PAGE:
food they grow than they did 50 years ago. According to the USDA,
    farmers' share of consumer food expenditures dropped from about $0.40
    per dollar in 1950 to around $0.19 in 2006. The balance of consumer
    expenditures, termed the Marketing Bill, goes to "value-add" (i.e.,
    industrial food companies).
  • While farmers' financial situations have deteriorated, food manufacturers' fortunes have skyrocketed to the tune of $3.1 trillion in revenues per year with above average profit margins. Judging by the fact
    that the Top 50 Food Processors and Top 50 Supermarket & Grocery
    Chains all have over $1.0 billion in annual sales, with Wal-Mart
    topping the list at nearly $100 billion, increasing concentrations of
    power are clear.
  • One billion people are obese, thanks in part to value-add
    convenience foods (e.g., fast food, prepared meals, snacks, sodas),
    massive advertising campaigns, and time-constrained lifestyles (e.g.,
    two income households with kids). This, while another one billion
    people go hungry, bypassed because they are unable to provide profit
    margins required by industrial food.
  • According to the U.S. Centers for Disease Control, obesity (one of
    the "western diseases" attributed to diet) accounted for $75 billion in extra medical costs in 2003. The Journal of the American Medical Association
    attributed some 112,000 premature deaths in 2000 to obesity. These
    additional health care costs, half of which are paid for by taxpayers,
    have all but erased the cost-of-living savings claimed by the makers of
    cheap, convenient food. And it's going to get worse before it gets
  • Analysis by the United Nations' Food and Agriculture Organization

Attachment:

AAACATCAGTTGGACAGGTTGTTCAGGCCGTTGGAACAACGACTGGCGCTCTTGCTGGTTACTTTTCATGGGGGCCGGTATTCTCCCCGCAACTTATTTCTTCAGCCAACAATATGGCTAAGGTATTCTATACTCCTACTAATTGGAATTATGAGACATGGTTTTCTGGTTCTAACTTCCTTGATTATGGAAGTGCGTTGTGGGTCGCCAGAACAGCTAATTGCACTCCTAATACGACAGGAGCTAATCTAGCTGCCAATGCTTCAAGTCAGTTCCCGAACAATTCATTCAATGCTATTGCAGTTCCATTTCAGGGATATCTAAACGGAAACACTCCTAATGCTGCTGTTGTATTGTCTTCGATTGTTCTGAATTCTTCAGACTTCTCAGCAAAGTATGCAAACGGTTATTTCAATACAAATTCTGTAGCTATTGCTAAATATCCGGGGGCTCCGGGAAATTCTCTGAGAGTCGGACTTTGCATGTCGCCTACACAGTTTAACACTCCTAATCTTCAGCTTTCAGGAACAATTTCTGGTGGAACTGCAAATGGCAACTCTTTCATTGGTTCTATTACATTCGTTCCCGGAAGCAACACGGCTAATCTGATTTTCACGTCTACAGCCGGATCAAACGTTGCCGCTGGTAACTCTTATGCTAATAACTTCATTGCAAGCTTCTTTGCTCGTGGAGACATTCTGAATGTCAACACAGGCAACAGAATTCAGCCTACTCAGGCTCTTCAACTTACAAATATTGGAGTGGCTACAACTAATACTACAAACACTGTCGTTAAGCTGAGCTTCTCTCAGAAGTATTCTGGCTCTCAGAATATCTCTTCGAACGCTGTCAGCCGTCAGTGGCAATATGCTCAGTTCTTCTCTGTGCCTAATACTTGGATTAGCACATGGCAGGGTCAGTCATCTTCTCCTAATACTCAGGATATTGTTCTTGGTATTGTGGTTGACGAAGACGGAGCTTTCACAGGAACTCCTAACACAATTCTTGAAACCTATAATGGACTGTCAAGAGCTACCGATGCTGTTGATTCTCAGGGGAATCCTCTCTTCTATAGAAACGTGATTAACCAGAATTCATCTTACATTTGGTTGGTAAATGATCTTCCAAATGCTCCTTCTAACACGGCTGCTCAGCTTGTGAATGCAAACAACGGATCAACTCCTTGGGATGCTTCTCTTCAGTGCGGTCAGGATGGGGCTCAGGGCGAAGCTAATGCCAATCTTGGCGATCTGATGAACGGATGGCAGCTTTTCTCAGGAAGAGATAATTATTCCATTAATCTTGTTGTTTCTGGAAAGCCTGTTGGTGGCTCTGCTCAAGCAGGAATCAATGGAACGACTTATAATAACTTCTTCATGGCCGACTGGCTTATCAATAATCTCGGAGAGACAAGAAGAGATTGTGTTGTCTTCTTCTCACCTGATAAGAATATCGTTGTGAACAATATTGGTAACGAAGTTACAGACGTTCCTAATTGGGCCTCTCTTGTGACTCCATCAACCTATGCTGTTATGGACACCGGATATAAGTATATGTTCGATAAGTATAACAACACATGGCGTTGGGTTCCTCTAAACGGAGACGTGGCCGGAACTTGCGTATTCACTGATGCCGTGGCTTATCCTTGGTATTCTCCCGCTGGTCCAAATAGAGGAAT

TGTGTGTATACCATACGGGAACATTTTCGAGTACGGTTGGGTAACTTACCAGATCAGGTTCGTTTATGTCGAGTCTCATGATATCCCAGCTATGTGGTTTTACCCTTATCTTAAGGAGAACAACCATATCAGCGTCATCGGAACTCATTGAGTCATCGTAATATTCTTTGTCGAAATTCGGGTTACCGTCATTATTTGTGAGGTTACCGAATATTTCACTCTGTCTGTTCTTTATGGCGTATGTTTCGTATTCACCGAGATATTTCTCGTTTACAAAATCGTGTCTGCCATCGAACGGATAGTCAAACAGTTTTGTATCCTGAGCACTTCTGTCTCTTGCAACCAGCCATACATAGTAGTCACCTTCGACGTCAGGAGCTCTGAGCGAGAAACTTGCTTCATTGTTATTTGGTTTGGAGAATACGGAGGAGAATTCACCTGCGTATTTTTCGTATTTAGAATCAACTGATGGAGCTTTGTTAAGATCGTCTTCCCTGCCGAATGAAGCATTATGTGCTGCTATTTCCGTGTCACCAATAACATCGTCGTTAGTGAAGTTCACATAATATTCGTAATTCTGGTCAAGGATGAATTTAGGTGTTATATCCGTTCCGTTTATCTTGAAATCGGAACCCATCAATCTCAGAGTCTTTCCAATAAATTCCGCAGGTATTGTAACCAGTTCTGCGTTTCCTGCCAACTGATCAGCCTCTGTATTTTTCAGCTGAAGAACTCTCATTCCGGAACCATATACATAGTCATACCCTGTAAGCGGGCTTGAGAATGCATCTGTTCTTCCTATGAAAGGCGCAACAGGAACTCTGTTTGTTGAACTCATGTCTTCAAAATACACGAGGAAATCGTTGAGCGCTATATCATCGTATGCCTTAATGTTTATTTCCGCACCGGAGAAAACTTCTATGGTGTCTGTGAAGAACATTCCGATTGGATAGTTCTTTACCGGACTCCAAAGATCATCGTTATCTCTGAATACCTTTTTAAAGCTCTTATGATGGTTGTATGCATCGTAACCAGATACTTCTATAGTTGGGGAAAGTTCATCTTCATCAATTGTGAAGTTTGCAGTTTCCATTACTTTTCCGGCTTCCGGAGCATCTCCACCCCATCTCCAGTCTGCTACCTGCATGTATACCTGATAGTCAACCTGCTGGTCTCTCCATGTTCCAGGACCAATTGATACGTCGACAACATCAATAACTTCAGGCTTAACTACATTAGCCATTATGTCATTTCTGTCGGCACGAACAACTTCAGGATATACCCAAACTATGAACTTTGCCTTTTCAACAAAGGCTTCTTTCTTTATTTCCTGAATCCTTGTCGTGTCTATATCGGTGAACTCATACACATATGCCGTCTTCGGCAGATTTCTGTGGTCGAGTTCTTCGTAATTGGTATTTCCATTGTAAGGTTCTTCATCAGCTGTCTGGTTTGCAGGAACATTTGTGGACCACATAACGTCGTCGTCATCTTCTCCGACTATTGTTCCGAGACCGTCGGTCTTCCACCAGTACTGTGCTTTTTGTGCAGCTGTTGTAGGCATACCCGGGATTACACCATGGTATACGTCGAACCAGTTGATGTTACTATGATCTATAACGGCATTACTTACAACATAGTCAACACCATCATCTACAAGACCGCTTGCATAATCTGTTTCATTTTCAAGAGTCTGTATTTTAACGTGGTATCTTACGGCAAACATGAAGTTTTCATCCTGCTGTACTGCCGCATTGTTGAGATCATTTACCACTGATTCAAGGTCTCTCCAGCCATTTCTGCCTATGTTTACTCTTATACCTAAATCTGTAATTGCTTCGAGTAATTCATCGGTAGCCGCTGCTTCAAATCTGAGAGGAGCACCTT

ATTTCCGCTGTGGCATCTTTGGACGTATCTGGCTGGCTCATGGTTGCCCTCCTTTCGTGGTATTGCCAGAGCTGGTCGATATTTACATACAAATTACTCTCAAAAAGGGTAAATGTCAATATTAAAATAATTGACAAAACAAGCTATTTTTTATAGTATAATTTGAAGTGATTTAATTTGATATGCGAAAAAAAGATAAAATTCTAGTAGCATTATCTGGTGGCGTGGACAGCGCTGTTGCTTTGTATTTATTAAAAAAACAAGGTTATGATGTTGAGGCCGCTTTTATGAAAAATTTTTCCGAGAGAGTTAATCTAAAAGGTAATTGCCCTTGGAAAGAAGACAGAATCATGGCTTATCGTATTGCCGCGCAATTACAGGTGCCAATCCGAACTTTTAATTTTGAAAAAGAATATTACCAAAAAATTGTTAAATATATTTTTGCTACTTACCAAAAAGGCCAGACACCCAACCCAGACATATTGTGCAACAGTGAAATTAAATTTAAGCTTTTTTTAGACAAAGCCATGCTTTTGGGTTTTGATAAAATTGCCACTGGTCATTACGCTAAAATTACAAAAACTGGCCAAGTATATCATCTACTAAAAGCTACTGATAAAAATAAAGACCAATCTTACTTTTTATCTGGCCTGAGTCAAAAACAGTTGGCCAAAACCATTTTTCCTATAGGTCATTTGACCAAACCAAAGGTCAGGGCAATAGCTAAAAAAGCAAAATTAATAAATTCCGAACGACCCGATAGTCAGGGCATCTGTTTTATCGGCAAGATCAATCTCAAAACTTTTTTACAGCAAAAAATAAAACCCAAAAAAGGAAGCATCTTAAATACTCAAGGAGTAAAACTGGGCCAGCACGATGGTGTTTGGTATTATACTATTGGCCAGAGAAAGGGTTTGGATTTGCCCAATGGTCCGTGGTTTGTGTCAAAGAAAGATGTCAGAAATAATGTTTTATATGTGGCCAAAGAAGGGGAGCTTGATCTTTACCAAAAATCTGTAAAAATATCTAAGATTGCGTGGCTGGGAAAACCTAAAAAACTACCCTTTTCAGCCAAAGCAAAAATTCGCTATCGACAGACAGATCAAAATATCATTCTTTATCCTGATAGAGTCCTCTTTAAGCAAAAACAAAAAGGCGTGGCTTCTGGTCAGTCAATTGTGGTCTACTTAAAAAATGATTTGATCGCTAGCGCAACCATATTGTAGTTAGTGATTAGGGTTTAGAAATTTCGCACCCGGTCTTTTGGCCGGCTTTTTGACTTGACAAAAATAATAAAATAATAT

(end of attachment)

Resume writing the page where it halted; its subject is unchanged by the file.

reports that agriculture contributes 14% of human-released greenhouse
    gases each year, through methane from livestock and rice paddies,
    nitrous oxide from fertilizers, and fossil fuel use during production.
    In an era where controlling carbon emissions is critical, the
    industrialized food system must change or give up market share to
    environmentally friendly alternatives.

We have turned our food over to a system that doesn't have our best
interests in mind, despite what billions of dollars of advertising tell
us. Power is concentrated, not by farms or consumers, but by
multi-national corporations. Increasing complexity rules the day,
making it harder for even those in industry to keep food safe. And the
halls of Congress are jammed with food system lobbyists fighting for
more power, or, at a minimum, maintaining the status quo.

It's up to us - farmers and consumers - to take back control of the
food we eat. At a minimum, we need to fight for the checks and balances
needed to ensure safe, affordable, and environmentally-friendly food
for generations to come. It won't be easy given the stacked deck
industry is playing with. But by thoughtfully considering each other's
perspectives, while separating ourselves from the complex,
concentrated, industrial food system, we will find the common ground
necessary to drive the change we seek.